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Sunday, 9th December 2018



THE STAGE was set. On the left hand side Steve Hackett was seated with guitar and a melange of effects around him. Behind him Micheal Rutherford was stooped over his twin necked bass and six stringed guitar. On the right  Tony Banks was half hidden behind an impressive selection of keyboards, in the center, with headphones sat Phil Collins with surrounding percussion.
The rest of the area was a surreal playground for Pete Gabriel's surreal fantasies.
If you haven't already guessed, I saw Genesis at the Wembley Empire Pool fact last Monday, to be precise and left extremely impressed. On every level the band transcend any kind of expected performance standard. Musically they are so proficient they make that part of the job look like a secondary exercise. Visually, apart from Gabriel's cavortings, the lights, three screens of tightly synchronised slides and stage effects left me confused as to what I should be focusing on.
Seeing a show as spectacular as this hits you right between the eyes and it takes a while before you can gather your wits and listen to the music.
This was the big debut performance, in Britain, of the bands new work "The Lamb Lies Down on Broadway". After hearing the album countless times, and seeing the live show, I haven't got any closer to understanding the plot, so I enjoy it on a superficial level. Gabriel plays a New York droog (Rael) who goes through a whole series of crazy dreamlike fantasy scenes. When Gabriel plays a part, he seems to become the person totally. Dressed in a leather jacket and worn denims he strutted around the stage looking like a real street punk. Some of his poses reminded me of Iggy Stooge, Lou Reed and even a touch of the Jaggers. His whole presence dominated the scenery.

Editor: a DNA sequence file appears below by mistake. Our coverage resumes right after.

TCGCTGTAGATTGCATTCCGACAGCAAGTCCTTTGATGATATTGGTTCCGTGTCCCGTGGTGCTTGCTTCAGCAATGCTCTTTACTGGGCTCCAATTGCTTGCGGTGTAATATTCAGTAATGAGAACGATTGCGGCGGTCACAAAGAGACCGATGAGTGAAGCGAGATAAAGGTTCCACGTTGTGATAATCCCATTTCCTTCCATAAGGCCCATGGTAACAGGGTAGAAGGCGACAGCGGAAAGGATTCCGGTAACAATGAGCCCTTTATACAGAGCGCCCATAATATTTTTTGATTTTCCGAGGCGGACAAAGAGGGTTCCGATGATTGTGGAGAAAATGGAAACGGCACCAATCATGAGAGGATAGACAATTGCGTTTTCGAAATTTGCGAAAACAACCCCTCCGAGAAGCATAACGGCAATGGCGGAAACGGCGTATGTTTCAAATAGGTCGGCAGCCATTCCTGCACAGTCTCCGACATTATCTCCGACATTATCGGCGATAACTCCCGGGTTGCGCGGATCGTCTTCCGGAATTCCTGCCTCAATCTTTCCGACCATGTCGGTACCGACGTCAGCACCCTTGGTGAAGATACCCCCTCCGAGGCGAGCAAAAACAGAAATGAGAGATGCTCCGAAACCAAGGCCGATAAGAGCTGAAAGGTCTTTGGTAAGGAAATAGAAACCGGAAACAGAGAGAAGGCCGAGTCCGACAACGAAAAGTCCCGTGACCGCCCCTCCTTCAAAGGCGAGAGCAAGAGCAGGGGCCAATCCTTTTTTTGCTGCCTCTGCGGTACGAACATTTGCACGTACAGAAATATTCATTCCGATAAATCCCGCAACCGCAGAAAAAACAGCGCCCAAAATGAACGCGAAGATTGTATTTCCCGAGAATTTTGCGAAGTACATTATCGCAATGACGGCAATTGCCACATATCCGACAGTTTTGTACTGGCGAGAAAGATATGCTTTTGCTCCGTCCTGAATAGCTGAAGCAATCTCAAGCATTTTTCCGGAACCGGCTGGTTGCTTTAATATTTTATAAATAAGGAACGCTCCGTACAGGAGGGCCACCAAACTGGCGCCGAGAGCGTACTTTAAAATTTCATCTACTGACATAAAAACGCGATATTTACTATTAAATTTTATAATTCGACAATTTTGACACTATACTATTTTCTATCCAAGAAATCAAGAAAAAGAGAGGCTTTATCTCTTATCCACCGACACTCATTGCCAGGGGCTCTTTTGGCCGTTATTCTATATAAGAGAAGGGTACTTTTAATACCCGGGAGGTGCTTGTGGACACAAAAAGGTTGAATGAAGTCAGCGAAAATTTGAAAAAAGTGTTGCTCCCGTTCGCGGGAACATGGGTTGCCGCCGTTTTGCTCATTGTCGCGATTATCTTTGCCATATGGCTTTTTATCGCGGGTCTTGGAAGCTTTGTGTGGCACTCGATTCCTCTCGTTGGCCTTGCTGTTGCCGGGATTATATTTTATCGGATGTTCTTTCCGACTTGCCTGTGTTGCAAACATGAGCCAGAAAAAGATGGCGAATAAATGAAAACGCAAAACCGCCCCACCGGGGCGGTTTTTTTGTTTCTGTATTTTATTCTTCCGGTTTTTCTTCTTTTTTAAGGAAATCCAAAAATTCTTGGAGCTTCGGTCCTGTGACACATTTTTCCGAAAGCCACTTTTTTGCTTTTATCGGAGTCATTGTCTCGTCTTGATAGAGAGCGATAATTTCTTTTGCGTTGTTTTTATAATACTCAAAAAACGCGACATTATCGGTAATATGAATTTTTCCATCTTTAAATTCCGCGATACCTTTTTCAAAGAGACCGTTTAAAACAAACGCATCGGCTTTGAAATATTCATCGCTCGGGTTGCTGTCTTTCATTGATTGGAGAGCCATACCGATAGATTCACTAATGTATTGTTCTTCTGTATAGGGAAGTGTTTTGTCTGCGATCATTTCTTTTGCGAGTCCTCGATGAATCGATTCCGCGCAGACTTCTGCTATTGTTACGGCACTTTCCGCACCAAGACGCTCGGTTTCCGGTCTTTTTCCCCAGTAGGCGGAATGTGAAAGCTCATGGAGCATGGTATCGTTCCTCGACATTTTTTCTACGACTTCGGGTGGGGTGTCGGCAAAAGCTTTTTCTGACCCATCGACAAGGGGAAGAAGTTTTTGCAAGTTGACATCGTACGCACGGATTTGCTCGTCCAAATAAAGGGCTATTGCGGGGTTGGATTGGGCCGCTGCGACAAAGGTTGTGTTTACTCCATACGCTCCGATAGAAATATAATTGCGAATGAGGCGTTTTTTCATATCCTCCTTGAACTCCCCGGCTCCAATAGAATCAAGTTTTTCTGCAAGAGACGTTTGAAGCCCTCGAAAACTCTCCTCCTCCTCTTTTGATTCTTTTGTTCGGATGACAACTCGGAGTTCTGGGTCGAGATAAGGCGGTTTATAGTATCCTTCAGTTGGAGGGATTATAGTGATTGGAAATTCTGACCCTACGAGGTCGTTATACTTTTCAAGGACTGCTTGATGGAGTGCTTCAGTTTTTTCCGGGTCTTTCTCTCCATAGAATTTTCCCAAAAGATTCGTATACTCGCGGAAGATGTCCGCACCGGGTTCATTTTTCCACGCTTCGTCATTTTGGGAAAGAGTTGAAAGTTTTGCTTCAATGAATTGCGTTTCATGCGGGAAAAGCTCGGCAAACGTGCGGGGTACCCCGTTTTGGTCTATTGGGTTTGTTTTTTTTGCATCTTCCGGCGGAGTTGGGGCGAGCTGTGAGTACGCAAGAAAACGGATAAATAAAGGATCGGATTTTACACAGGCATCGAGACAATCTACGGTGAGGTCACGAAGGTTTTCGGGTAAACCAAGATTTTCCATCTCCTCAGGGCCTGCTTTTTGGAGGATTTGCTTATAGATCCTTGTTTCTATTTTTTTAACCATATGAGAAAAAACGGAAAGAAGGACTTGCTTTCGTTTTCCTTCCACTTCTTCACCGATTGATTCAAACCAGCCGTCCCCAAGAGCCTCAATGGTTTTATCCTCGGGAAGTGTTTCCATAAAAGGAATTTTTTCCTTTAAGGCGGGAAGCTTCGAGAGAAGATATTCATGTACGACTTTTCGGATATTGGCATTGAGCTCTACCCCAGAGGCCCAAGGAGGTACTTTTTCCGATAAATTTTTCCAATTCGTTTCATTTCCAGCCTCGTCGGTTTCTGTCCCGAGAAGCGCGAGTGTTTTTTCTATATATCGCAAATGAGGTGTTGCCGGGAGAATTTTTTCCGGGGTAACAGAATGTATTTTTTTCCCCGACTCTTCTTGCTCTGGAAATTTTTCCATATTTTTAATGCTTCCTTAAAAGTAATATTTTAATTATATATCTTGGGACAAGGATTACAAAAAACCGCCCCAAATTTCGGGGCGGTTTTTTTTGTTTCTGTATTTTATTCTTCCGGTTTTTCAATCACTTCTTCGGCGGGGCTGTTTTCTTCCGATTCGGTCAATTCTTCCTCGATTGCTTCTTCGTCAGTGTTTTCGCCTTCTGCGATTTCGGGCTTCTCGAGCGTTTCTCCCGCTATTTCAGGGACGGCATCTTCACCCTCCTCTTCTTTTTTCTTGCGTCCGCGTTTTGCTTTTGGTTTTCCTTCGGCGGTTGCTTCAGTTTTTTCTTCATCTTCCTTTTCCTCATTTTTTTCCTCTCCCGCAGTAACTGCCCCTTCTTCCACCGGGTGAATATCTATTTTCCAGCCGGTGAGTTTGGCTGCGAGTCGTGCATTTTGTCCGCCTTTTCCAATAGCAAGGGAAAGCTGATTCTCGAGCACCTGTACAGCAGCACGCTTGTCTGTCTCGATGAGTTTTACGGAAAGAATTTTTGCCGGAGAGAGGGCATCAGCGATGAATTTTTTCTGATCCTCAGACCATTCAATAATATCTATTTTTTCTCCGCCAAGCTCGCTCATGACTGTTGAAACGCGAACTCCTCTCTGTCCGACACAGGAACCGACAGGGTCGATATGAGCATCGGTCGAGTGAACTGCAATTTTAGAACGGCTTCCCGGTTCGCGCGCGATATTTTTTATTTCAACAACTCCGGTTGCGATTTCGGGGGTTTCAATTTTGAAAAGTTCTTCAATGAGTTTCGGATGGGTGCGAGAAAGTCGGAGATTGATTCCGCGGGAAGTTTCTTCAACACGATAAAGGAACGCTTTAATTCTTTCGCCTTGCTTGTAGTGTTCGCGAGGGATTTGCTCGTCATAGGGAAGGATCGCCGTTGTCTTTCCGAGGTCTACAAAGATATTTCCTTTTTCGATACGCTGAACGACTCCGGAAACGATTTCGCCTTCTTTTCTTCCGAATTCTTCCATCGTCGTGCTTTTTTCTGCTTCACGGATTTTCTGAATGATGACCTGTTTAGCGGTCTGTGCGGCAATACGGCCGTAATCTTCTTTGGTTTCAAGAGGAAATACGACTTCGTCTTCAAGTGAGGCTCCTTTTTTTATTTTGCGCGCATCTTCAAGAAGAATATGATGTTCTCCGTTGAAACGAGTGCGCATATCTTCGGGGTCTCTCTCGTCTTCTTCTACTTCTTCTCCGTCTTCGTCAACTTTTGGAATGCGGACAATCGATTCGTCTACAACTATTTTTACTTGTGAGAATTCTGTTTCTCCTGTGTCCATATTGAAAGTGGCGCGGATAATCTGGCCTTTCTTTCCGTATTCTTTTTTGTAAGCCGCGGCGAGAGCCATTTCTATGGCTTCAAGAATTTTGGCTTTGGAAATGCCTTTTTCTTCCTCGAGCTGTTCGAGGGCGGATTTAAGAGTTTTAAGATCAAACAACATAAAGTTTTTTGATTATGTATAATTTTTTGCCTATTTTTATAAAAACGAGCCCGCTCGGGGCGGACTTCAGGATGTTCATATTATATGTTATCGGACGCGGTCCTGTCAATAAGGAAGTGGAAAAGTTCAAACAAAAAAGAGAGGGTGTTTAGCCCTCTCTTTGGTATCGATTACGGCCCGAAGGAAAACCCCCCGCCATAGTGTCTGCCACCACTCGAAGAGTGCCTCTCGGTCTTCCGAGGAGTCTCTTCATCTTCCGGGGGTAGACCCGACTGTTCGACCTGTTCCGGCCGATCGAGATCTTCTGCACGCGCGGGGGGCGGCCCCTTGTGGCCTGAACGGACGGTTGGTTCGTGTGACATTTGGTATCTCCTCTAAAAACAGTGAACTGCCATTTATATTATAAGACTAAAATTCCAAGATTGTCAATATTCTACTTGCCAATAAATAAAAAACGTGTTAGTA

They played the whole double album with only a few minutes breathing space, where Gabriel told the story. The show, as you all probably know by now, features a lot of interesting. effects including a monstrous entity with self inflating warts, The Supernatural Anaesthetist, and one part where you are confronted with two Raels. The whole show didn't solely rely on the theatrics although it wouldn't have worked without them. After such an impressive and obviously exhausting performance, the band returned for more in the form of 'Musical Box' and 'Watcher of The Skies'. Now that's what I call showmanship.

Transcribed for The Path Is Clear by John Leach

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